Positive Feedback ISSUE 68
july/august 2013


Finding the Right Carrot
by Roger Skoff


I think we must all have tried, at one time or another, to lure others into our hobby, and been surprised to learn that it's a lot harder to do than it might at first seem.

How many times has this happened to you? You get your system just right or you get a new recording that shows it off perfectly and you bring in a non-audiophile friend to listen, thinking that you'll make a convert for the hobby and score some points for your system at the same time. You sit your friend down precisely in the "sweet spot" and play your system or your recording for him and he listens for a moment and then turns to you with a quizzical look on his face and asks…

"Where's the bass?"

According to sales people in mid-fi stores across the country -- the places your non-audiophile friends will likely shop for HiFi, if they ever actually shop for it at all—the very first things the average customer will do when you try to demonstrate to him, whether it's a receiver, new speakers, a complete audio system, or even a Home theater system, is to turn up the volume and TURN UP THE BASS.

One reason for this is that the great majority of people have no idea at all what music is really supposed to sound like. Odds are they've never heard a live performance of any kind, and even if they say they have, it usually turns out that what they've actually heard is a heavily amplified outdoor or stadium "concert" or the equally heavily amplified music in a nightclub or other indoor venue—not really "live" music at all.

Even truly "live", without any amplification, most kinds of music really don't "image" or "soundstage" very well: Except in venues with the very best acoustics, it's hard to pick out and locate a single voice in a live chorus or a single instrument in a live orchestra, or even to get a sonic "feel" for the actual size of the location they're performing in, and detail can easily be lost in halls with a lot of ambient reverberation. When amplification is added—almost certainly in mono—and when you also consider the mic'ing, mixing and equalization practices of the average sound man and the vagaries of where any particular listener might be located relative to the performers at any particular venue, it's no surprise that—especially for rock, pop, or big band music, most listeners have no idea at all of "imaging" or "soundstaging", and about the only overall impression they can get is one of a Bose-style "wall of sound" that's loud and has big bass!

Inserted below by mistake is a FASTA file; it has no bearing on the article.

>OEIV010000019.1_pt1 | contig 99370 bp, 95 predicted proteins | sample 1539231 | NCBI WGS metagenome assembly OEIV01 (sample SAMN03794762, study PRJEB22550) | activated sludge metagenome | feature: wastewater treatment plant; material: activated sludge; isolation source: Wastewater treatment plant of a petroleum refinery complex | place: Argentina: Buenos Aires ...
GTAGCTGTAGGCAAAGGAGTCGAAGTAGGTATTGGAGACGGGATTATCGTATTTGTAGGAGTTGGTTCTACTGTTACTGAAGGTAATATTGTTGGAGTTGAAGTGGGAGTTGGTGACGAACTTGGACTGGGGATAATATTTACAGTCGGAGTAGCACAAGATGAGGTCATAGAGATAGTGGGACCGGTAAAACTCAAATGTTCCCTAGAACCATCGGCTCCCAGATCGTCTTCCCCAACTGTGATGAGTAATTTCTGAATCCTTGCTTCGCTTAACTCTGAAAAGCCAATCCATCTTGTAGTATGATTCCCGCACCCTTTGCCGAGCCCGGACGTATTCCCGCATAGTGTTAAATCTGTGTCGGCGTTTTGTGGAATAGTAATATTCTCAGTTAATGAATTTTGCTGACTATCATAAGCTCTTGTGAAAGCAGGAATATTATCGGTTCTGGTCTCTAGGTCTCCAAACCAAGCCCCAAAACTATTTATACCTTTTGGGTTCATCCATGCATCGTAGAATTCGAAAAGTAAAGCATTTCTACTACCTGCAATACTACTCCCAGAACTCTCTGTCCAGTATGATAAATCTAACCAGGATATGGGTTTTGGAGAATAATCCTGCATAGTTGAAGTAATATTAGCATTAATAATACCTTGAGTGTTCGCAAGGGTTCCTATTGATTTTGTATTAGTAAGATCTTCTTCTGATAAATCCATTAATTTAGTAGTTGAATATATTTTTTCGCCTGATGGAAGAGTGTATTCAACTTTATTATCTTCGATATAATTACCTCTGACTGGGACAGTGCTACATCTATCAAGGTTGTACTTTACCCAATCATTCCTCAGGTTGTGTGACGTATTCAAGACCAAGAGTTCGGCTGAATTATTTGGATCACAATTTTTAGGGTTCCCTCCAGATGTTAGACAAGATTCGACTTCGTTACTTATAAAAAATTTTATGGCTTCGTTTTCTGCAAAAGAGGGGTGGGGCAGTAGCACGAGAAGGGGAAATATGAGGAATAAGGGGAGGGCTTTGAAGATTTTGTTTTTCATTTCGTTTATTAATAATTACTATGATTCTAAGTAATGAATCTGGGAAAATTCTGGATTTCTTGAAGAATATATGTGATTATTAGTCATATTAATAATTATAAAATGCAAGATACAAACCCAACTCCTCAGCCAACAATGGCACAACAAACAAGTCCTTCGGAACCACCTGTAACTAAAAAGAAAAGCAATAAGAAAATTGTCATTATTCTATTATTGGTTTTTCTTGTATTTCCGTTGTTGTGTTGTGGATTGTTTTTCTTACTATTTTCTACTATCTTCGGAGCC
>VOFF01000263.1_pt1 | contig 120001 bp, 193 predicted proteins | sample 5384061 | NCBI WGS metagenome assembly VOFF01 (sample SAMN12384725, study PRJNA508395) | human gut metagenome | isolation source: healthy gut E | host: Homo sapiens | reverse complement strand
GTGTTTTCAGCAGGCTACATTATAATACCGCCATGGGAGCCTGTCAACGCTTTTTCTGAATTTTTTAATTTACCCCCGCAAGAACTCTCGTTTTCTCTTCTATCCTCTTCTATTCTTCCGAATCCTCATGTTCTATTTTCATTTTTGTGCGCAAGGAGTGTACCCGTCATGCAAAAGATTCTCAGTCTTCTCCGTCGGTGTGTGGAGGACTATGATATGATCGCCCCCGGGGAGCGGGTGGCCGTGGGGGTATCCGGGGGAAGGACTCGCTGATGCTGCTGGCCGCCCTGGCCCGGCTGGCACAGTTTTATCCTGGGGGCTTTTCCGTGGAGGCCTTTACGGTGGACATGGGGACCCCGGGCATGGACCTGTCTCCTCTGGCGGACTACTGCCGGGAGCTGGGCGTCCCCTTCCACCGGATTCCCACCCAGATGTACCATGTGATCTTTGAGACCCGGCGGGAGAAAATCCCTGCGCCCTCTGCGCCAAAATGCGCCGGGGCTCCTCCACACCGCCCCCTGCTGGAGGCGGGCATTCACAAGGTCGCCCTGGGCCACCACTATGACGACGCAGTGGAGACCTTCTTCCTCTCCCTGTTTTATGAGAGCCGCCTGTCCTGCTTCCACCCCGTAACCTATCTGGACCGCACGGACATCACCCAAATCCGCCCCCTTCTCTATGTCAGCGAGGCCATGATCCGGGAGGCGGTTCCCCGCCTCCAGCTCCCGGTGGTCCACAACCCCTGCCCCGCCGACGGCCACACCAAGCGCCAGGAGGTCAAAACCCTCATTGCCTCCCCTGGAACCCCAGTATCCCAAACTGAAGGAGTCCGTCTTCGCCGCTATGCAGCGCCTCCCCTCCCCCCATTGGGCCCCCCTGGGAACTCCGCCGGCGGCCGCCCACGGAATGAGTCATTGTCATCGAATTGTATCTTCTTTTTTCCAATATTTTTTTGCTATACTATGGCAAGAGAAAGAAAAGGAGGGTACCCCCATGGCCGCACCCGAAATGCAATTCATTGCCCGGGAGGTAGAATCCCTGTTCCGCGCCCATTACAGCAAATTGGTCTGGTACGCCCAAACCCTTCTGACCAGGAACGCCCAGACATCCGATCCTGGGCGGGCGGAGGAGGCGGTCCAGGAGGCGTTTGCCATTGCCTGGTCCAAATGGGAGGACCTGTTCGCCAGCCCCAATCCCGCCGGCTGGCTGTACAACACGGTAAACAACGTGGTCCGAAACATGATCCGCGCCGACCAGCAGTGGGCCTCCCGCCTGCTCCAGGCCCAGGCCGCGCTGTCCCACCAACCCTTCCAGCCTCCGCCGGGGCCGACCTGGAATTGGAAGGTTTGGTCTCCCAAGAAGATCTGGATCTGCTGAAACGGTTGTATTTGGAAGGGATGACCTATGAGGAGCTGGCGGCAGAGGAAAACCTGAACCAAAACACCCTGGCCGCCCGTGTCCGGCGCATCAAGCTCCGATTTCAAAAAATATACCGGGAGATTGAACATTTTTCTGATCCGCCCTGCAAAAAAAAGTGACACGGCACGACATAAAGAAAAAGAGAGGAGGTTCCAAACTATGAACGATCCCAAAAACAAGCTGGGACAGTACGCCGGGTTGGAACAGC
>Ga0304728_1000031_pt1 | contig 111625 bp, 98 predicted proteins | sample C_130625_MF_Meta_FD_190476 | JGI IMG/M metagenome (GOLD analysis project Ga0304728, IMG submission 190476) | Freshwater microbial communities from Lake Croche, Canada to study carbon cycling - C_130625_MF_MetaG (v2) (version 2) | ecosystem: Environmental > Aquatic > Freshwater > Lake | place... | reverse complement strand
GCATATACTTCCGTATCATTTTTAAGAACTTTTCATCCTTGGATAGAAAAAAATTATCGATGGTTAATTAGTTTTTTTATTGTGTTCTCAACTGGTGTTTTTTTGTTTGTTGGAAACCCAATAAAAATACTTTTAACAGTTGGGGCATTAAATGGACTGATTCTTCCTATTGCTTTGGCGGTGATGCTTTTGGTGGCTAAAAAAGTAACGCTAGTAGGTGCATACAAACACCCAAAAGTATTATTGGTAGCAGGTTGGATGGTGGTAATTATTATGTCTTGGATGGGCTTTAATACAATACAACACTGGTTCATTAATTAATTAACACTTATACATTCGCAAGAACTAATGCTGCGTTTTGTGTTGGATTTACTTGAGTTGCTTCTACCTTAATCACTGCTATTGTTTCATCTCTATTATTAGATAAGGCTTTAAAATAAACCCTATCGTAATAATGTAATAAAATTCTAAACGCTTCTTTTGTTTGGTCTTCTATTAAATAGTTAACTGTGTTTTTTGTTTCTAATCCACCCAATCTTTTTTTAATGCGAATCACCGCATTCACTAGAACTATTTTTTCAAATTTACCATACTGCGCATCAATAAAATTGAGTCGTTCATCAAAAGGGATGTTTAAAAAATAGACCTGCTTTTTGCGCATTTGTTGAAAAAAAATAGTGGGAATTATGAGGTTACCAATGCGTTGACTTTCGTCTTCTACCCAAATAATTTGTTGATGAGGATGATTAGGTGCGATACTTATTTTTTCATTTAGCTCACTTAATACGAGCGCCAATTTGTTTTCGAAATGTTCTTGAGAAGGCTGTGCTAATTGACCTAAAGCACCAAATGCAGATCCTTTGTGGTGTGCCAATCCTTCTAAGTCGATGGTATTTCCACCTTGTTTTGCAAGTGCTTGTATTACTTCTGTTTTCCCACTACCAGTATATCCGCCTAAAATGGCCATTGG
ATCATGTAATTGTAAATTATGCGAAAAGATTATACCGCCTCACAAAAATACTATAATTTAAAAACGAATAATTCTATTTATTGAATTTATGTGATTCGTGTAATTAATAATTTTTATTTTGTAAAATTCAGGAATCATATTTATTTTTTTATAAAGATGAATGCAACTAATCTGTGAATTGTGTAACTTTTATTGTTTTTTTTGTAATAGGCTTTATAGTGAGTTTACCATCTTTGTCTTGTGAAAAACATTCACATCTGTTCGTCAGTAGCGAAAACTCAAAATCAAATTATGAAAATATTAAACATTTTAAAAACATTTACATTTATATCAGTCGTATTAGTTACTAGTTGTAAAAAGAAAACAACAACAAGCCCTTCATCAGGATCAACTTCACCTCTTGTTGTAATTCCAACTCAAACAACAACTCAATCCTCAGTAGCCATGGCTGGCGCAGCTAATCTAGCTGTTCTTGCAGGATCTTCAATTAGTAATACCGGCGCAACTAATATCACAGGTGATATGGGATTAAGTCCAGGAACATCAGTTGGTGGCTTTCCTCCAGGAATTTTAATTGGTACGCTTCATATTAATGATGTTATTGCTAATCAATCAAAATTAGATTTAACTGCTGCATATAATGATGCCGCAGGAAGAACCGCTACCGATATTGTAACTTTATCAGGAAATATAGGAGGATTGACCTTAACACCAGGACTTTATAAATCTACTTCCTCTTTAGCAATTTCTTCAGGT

That's what the average non-audiophile thinks of music; that's why the volume and bass controls always get turned up in those demos; and that's why "loud and with big bass" is enough to satisfy most non-audiophile listeners.

"Loud with big bass" is cheap and easy to do. It's also visceral and exciting, and that's why bass-heavy-and-not-very-good products like "Dr. Dre" headphones sell like crazy, and why, as long it has plenty of bass and can be made to play LOUD, most people are perfectly well-satisfied with the sound of their home "stereo", their TV, their iPod, or their "package" home theater setup, and see no reason at all to upgrade to audiophile-quality sound.